Counter Tactics

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This week, both the Lakers and Celtics took commanding two to nothing leads in the Western and Eastern Conference Finals respectively.  The Celtics won both their games by not double teaming Dwight Howard, a keen strategy that has exposed the Orlando Magic.  Their greatest strength is not their All World center, but their cavalcade of three point shooters.  The Lakers won both their games by attacking the Suns at their weakest defensive position, center.  The Cerberus of Gasol, Odom, and Bynum has proved too much for A’m’a’r’e’ Stoudemire, Jared Dudley, and Louis Amundson.  The Magic and Suns are not without hope, though.  There are counter tactics they can apply in hopes of pulling the series even, and making another Lakers versus Celtics Finals less of a sure thing.

Hmm, stagedy you say?

The Magic rely heavily on inside-out offense to provide them with the three point shot attempts they so desperately need to win games.  However, without double teams to Dwight Howard, and with the Celtics having 18 fouls to spend on him, they have not been able to get off the attempts they require.  Instead of running inside-out basketball, or using Dwight Howard in pick and roll situations, the Magic should run pick and roll with Jameer Nelson and the Magic wings, Carter, Barnes, and Pietrus.  A switch would allow Nelson to blow by Pierce or Allen, neither of whom can cover Nelson, for an easy layup, or a dump off to Howard when his man rotates.  A double team on Nelson would open up the three point shot.  Either way, the play removes one of the fundamental focuses of the Celtics defense.  They cannot rotate to Nelson and foul Howard in time, nor can they double Nelson and defend the three point shot in time.  At least, they cannot do so with their current level of defensive success.

The Suns already showed a bit of the strategy they need to implement in order to be more competitive against the Lakers.  In the third quarter of game two, the Suns pulled even with the Lakers by playing small ball.  They put Grant Hill at the power forward position, and out ran the Lakers down the floor after made and missed shots.  They key for this strategy to work to be able to defend with a small lineup as well.  An active zone defense keyed to the triangle offense, the 2-1-2 perhaps, would stifle the pass-based offense of the Lakers and force them to make perimeter shots – a tougher task in Phoenix than in L.A., especially for their key bench players Farmar and Brown.  The zone would also make Stoudemire less of a defensive liability, as he would not be responsible for rotations he seems unable to make in time.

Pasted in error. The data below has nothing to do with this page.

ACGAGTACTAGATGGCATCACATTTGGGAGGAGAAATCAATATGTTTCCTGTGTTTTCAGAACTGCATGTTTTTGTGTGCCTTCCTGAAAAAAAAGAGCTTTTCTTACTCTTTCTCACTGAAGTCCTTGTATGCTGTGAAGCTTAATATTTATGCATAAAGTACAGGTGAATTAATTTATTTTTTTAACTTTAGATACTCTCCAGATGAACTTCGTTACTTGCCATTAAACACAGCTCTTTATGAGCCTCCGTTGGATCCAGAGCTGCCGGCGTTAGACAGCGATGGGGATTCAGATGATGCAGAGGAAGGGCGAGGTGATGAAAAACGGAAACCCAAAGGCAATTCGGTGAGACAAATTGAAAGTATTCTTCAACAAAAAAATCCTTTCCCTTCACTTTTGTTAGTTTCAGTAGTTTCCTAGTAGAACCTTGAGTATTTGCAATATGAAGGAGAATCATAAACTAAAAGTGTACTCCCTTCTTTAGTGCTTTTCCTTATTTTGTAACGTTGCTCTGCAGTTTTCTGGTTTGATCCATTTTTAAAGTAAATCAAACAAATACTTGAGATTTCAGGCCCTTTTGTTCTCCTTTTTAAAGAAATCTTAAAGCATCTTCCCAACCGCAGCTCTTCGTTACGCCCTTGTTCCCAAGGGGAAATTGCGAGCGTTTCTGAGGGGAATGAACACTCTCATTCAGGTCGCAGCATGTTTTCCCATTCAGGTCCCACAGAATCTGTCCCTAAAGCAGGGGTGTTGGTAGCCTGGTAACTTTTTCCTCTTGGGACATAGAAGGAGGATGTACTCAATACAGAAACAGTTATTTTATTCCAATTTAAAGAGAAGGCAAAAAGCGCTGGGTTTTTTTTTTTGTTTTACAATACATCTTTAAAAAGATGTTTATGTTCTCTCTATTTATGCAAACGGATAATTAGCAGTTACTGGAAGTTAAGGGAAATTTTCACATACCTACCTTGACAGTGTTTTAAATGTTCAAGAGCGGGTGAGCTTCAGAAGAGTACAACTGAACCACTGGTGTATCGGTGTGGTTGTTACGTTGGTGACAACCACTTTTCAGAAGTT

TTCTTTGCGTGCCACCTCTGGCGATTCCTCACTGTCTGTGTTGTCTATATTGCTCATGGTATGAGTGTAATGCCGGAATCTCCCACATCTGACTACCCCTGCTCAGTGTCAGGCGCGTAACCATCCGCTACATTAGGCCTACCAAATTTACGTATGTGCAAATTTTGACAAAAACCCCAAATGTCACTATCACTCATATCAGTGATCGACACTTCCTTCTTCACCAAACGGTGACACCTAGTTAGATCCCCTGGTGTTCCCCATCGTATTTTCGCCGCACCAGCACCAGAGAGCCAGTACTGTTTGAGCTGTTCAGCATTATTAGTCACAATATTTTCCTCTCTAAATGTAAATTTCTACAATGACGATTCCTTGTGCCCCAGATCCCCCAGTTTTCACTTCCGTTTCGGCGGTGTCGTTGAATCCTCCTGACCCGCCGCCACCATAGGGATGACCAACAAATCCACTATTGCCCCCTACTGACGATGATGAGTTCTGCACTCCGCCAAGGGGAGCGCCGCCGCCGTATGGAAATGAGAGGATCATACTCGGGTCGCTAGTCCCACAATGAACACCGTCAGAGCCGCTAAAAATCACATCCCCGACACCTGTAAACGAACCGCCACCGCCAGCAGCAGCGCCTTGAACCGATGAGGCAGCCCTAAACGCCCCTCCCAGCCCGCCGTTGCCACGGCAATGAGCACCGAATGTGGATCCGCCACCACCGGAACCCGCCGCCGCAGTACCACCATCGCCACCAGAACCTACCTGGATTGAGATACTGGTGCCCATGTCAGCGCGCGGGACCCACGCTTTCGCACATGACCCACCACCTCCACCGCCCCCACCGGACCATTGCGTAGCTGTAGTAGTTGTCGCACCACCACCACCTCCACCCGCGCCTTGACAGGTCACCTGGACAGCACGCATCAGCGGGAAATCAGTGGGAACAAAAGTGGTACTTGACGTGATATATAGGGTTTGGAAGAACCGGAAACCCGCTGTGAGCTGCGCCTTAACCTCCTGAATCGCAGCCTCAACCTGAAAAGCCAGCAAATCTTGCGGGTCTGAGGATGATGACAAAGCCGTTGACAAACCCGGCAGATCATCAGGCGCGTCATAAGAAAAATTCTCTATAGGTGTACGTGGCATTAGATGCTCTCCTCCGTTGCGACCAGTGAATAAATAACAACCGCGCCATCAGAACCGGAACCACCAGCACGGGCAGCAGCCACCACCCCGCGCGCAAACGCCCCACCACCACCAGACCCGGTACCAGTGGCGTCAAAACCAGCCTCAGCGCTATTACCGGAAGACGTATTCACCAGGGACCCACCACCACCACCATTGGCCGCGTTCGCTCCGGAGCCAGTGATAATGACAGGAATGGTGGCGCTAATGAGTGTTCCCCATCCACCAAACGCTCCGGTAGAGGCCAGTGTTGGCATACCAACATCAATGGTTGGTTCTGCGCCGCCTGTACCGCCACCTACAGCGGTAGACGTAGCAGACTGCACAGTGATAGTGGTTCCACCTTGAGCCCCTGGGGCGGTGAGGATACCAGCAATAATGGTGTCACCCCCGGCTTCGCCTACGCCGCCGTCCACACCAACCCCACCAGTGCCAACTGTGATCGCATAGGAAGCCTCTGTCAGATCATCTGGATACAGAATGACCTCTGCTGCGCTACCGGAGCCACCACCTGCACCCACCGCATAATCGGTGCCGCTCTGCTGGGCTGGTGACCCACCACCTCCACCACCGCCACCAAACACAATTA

The task at hand looks tougher for the Suns than it does for the Magic.  While the Suns have been beaten (so far) at their own game by the Lakers, the Magic have been taken out of theirs by the Celtics.  The results have been relatively comfortable wins by the Lakers, and down-to-the-wire wins by the Celtics.  Either way, it is clear that both teams require changes in their game play to have a chance to win their series.  Counter tactics, though, propagate more counter tactics, and with both teams facing two to nothing deficits the situations look dire indeed.

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6 Responses to “Counter Tactics”

  1. High Above Courtside Says:

    All I can see is a pudgy guy with a mask, in lavender tights.

  2. jpalumbo Says:

    Both good ideas, but both have problems as well. Nelson has had open wing players in both games, and he has missed them. I’m not sure he has the vision to be the distributor they need if Boston traps hard on wing pick and rolls. It would take an adjustment. If Boston failed to trap though (if they switched for instance) he has the goods to put up huge scoring numbers on his own.

    Phoenix’s trouble will be if they go to a zone against a much bigger team, how are they going to rebound? Zones have a tendency to put players out of position to boxout.

    • pmadavi Says:

      Yeah, the rebounding could be a big problem. Maybe the best strategy is for Phoenix not to overreact. LA is shooting near 60% in the series. That has to drop to the mid 40s at some point . . . right?

  3. High Above Courtside Says:

    Look, I like SVG. A lot of people don’t realize that he coached division 3 at some Vermont College no one has ever heard of, and took over UMass Lowell on the heels of them winning NCAA division 2 national championship and left with a losing record in his three year stint.

    So there is a real NE connection with Stan, who I still believe moonlighted wresting in the WWF during his stay here.

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